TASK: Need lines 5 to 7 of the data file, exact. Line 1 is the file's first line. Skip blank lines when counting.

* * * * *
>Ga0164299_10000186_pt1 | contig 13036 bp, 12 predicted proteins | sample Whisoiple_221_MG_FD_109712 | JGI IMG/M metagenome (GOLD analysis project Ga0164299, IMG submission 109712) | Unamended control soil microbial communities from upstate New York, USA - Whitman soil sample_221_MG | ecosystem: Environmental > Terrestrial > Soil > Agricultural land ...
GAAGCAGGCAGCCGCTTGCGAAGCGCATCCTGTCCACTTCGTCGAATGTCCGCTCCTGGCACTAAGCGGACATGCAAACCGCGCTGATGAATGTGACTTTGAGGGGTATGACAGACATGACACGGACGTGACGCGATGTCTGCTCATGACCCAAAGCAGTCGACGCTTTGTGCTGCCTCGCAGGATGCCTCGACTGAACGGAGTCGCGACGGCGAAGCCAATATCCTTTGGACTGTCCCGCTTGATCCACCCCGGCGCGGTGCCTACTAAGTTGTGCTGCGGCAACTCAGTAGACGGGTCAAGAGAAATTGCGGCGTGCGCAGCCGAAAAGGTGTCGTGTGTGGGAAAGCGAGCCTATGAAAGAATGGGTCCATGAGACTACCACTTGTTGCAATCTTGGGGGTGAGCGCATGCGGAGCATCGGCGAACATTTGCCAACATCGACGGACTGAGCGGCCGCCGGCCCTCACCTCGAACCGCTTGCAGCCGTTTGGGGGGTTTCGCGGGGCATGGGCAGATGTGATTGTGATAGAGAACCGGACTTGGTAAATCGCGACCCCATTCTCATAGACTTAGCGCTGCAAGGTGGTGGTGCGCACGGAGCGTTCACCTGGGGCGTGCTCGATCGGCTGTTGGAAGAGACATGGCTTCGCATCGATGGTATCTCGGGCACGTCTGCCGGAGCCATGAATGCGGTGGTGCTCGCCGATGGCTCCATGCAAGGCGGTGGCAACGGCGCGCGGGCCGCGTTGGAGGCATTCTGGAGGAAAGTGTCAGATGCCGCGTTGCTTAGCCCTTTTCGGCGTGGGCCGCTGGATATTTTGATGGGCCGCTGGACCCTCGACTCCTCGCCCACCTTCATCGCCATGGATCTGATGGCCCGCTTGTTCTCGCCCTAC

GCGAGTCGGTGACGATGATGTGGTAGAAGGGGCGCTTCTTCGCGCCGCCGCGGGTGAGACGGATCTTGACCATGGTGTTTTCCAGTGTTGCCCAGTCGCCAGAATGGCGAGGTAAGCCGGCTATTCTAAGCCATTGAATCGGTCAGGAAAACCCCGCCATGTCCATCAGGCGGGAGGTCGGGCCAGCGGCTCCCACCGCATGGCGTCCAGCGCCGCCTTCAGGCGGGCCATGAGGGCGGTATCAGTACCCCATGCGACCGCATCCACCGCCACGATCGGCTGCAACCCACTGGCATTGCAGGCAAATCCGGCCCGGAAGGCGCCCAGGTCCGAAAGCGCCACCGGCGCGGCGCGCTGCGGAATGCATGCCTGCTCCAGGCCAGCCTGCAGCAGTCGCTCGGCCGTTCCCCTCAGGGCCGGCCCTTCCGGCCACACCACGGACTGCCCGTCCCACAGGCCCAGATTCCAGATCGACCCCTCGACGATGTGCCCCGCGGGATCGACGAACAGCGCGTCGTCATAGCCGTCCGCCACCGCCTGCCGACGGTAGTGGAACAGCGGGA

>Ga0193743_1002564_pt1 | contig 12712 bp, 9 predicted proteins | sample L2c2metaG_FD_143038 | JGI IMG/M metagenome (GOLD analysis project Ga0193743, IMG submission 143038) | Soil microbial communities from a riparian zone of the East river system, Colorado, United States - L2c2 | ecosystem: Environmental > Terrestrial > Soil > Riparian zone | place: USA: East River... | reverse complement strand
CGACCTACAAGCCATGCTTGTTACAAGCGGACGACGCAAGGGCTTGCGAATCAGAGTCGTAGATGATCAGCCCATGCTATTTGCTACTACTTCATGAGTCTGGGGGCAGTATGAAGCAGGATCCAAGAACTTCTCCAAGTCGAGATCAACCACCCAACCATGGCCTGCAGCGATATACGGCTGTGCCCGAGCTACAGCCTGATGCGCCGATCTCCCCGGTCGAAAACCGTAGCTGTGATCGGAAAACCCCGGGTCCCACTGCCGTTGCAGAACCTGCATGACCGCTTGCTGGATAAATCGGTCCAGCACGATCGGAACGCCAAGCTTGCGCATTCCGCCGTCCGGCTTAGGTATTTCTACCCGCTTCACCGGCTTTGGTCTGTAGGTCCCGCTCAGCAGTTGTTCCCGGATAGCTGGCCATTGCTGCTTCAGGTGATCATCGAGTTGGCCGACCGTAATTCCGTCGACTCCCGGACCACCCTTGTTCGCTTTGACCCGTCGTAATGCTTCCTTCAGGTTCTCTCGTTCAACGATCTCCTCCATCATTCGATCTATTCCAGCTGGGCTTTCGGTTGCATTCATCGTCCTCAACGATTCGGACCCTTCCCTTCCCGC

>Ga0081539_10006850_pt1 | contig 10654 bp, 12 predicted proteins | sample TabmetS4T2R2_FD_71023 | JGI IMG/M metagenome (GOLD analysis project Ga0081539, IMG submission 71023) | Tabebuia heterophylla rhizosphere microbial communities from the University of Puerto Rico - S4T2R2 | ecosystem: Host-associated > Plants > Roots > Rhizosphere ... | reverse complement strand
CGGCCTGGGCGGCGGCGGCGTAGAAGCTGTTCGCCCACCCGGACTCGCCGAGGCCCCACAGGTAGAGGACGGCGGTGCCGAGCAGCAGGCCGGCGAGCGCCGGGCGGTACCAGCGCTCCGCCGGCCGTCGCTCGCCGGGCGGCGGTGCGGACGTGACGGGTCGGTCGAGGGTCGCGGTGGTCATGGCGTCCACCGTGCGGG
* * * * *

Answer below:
CGACCTACAAGCCATGCTTGTTACAAGCGGACGACGCAAGGGCTTGCGAATCAGAGTCGTAGATGATCAGCCCATGCTATTTGCTACTACTTCATGAGTCTGGGGGCAGTATGAAGCAGGATCCAAGAACTTCTCCAAGTCGAGATCAACCACCCAACCATGGCCTGCAGCGATATACGGCTGTGCCCGAGCTACAGCCTGATGCGCCGATCTCCCCGGTCGAAAACCGTAGCTGTGATCGGAAAACCCCGGGTCCCACTGCCGTTGCAGAACCTGCATGACCGCTTGCTGGATAAATCGGTCCAGCACGATCGGAACGCCAAGCTTGCGCATTCCGCCGTCCGGCTTAGGTATTTCTACCCGCTTCACCGGCTTTGGTCTGTAGGTCCCGCTCAGCAGTTGTTCCCGGATAGCTGGCCATTGCTGCTTCAGGTGATCATCGAGTTGGCCGACCGTAATTCCGTCGACTCCCGGACCACCCTTGTTCGCTTTGACCCGTCGTAATGCTTCCTTCAGGTTCTCTCGTTCAACGATCTCCTCCATCATTCGATCTATTCCAGCTGGGCTTTCGGTTGCATTCATCGTCCTCAACGATTCGGACCCTTCCCTTCCCGC

>Ga0081539_10006850_pt1 | contig 10654 bp, 12 predicted proteins | sample TabmetS4T2R2_FD_71023 | JGI IMG/M metagenome (GOLD analysis project Ga0081539, IMG submission 71023) | Tabebuia heterophylla rhizosphere microbial communities from the University of Puerto Rico - S4T2R2 | ecosystem: Host-associated > Plants > Roots > Rhizosphere ... | reverse complement strand
CGGCCTGGGCGGCGGCGGCGTAGAAGCTGTTCGCCCACCCGGACTCGCCGAGGCCCCACAGGTAGAGGACGGCGGTGCCGAGCAGCAGGCCGGCGAGCGCCGGGCGGTACCAGCGCTCCGCCGGCCGTCGCTCGCCGGGCGGCGGTGCGGACGTGACGGGTCGGTCGAGGGTCGCGGTGGTCATGGCGTCCACCGTGCGGG